The last Bitcoin halving took place on May 11, 2020, with the next halving set to occur sometime in 2024. But what is Bitcoin halving and how does it impact the price of bitcoin? In this guide, you will find the answer to these questions.
Bitcoin halving, also known as Bitcoin block reward halving, is the process by which the rewards of mining bitcoin are halved after each set of 210,000 blocks are mined.
The duration it takes to mine that amount of blocks is roughly four years, and therefore you will notice halving usually occurs after that period.
Keep in mind new bitcoin units are released into circulation as “block rewards,” which are produced by miners on the Bitcoin blockchain.
Generally speaking, for every 210,000 blocks that are mined, the reward for mining a block is cut by a half. Starting out, the Bitcoin block reward that miners received for mining a block was 50 BTC.
However, the Bitcoin network has a hard-coded monetary policy that decreases the amount of new bitcoin every 210,000 blocks. As a result, the Bitcoin block reward has halved from 50 to 25 BTC in 2012, from 25 to 12.5 BTC in 2016, and to 6.25 BTC in 2020.
The Bitcoin protocol was designed with a fixed supply and deflationary characteristic. The amount of bitcoin that can be produced is capped at 21 million coins. Therefore, the Bitcoin halving ensures that the amount of bitcoin that can be mined from each block reduces over time. This predetermined number makes them in short supply, and consequently drives up their market value.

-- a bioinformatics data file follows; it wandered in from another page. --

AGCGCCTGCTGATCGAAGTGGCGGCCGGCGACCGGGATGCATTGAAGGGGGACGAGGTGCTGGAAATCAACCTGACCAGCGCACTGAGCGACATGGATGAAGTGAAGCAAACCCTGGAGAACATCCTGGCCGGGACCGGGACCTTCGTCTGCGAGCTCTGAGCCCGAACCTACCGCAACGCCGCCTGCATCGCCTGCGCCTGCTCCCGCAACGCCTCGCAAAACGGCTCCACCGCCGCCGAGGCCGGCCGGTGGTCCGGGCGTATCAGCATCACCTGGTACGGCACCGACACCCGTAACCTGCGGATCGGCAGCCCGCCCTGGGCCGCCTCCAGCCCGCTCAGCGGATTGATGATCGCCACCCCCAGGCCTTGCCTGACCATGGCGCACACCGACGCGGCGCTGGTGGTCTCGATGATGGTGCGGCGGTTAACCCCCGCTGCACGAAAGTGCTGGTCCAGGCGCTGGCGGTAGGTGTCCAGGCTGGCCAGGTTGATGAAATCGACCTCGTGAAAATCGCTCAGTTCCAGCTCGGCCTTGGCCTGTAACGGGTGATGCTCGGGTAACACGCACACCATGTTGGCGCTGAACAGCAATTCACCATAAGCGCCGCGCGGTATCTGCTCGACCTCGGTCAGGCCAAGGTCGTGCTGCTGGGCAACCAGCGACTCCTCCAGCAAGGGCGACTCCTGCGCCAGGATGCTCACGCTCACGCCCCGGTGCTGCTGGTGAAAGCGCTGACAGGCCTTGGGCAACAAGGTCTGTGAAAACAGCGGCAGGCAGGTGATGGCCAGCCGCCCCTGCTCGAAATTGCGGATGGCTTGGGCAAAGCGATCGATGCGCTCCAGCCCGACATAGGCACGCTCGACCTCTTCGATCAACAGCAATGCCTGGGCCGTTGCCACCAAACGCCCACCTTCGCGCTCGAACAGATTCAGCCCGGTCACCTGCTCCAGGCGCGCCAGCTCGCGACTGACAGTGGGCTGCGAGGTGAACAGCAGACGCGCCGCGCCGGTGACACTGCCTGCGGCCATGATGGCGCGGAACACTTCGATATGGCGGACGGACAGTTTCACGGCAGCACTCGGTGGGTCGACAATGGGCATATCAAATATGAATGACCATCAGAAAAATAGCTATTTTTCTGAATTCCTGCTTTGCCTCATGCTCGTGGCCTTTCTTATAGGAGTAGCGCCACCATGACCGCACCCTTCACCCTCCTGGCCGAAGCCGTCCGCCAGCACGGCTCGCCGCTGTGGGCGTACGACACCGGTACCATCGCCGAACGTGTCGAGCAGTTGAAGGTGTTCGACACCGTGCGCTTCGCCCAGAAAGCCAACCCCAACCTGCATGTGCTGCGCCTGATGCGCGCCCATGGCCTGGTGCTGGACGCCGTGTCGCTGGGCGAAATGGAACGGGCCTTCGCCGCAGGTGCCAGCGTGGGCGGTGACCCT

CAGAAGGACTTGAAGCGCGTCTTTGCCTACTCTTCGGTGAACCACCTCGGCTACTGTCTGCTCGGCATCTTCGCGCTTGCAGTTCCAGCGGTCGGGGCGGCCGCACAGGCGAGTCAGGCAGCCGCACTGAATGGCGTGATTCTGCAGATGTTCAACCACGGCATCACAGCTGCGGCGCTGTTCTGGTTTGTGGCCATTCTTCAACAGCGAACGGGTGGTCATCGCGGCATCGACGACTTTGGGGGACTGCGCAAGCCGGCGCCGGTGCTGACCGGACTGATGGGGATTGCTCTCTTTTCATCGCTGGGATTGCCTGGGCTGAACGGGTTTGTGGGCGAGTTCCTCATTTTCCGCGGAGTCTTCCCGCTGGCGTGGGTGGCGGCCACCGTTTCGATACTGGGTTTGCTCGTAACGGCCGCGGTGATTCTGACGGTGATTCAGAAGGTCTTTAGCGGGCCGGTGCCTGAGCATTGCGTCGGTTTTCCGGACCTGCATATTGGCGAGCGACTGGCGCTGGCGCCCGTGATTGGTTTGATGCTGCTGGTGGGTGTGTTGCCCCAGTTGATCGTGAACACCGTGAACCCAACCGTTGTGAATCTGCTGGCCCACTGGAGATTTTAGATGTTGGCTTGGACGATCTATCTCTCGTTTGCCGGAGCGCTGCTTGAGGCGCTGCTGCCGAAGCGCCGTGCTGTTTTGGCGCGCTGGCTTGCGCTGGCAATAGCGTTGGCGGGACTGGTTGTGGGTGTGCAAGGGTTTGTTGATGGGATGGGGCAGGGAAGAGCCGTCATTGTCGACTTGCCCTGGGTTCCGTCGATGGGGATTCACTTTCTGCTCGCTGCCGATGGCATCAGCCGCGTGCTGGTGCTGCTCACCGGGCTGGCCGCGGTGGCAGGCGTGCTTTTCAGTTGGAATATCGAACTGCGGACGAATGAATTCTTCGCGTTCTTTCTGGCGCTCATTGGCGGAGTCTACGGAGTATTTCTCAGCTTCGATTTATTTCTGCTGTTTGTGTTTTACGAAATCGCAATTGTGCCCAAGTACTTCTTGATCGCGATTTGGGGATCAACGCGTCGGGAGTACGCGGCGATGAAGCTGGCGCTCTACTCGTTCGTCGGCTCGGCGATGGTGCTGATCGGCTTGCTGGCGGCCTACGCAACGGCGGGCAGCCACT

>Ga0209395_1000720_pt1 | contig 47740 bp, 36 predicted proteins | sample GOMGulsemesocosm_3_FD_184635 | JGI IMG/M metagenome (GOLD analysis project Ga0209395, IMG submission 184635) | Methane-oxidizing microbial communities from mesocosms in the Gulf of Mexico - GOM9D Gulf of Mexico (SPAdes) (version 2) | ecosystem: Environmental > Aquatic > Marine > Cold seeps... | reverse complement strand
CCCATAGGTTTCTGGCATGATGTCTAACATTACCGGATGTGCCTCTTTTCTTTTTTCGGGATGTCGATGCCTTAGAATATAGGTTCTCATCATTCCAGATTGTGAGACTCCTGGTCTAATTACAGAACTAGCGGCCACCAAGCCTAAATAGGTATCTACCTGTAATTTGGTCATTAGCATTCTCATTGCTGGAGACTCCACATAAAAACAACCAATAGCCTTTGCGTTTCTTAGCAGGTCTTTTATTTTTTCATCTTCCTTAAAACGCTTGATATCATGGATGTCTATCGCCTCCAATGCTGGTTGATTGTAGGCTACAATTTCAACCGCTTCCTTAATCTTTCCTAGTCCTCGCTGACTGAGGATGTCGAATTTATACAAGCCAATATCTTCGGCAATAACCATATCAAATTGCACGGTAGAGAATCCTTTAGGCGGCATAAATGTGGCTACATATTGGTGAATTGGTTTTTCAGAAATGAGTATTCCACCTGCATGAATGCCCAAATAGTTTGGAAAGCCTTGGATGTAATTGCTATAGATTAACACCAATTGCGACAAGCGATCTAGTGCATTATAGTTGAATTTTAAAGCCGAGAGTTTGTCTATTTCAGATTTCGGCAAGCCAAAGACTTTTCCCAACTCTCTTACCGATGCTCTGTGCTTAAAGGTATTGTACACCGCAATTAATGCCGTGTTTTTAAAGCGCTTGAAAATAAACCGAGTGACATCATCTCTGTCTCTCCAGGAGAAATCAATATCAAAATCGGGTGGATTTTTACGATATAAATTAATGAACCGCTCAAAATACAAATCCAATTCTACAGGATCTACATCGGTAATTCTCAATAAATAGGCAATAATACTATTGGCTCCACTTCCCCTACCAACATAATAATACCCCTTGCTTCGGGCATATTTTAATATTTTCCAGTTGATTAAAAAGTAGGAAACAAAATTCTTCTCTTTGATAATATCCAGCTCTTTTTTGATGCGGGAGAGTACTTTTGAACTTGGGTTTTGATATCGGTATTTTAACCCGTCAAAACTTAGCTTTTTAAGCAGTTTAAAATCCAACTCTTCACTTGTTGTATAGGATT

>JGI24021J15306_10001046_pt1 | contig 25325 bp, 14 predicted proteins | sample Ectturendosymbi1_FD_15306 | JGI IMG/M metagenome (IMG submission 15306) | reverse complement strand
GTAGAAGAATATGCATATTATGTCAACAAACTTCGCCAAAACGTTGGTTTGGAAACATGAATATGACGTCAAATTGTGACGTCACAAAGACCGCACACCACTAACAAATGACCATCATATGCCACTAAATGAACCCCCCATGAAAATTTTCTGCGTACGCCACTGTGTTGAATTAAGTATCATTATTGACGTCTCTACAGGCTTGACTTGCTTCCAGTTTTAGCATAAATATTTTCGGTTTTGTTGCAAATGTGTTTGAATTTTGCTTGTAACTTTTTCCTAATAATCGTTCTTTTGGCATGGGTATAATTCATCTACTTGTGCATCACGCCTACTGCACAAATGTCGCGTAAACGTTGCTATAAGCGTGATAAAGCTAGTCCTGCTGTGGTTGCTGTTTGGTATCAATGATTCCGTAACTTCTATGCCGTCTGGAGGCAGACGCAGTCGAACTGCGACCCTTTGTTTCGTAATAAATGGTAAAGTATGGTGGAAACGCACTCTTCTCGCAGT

At face value, the incentive for mining bitcoin will reduce with every halving. However, Bitcoin halvings have historically resulted in huge price rallies, which have motivated miners to mine more BTC despite their rewards being halved.
An increase in the price of bitcoin is a positive for miners, who can offset mining costs and still make a profit mining despite the reduction in block rewards. If the price remained the same and the rewards were halved, then miners would shy away from mining bitcoin.
The 2012 halving was the first time people could ascertain how the markets would respond to Bitcoin’s unorthodox supply schedule. Until then, the Bitcoin community was unsure how a sudden reduction in rewards would affect the network. Surprisingly, the price of bitcoin rose slightly to $12 from $11 previously. However, within a year, the price has risen to $1,100.
The second halving in 2016 was highly anticipated, with speculation around how bitcoin would rally. Almost immediately, the price of bitcoin fluctuated between the $500 – $1,000 range but soon recovered after a few months to surge to $20,000 by December 2017.
The third halving took place in May 2020, and just like the previous two, it sparked a bitcoin bull run. When the halving occurred, bitcoin was sitting at $9,000. However, by the end of the year, bitcoin was trading at above $20,000. At the time of writing this article, the price of bitcoin was over $54,000.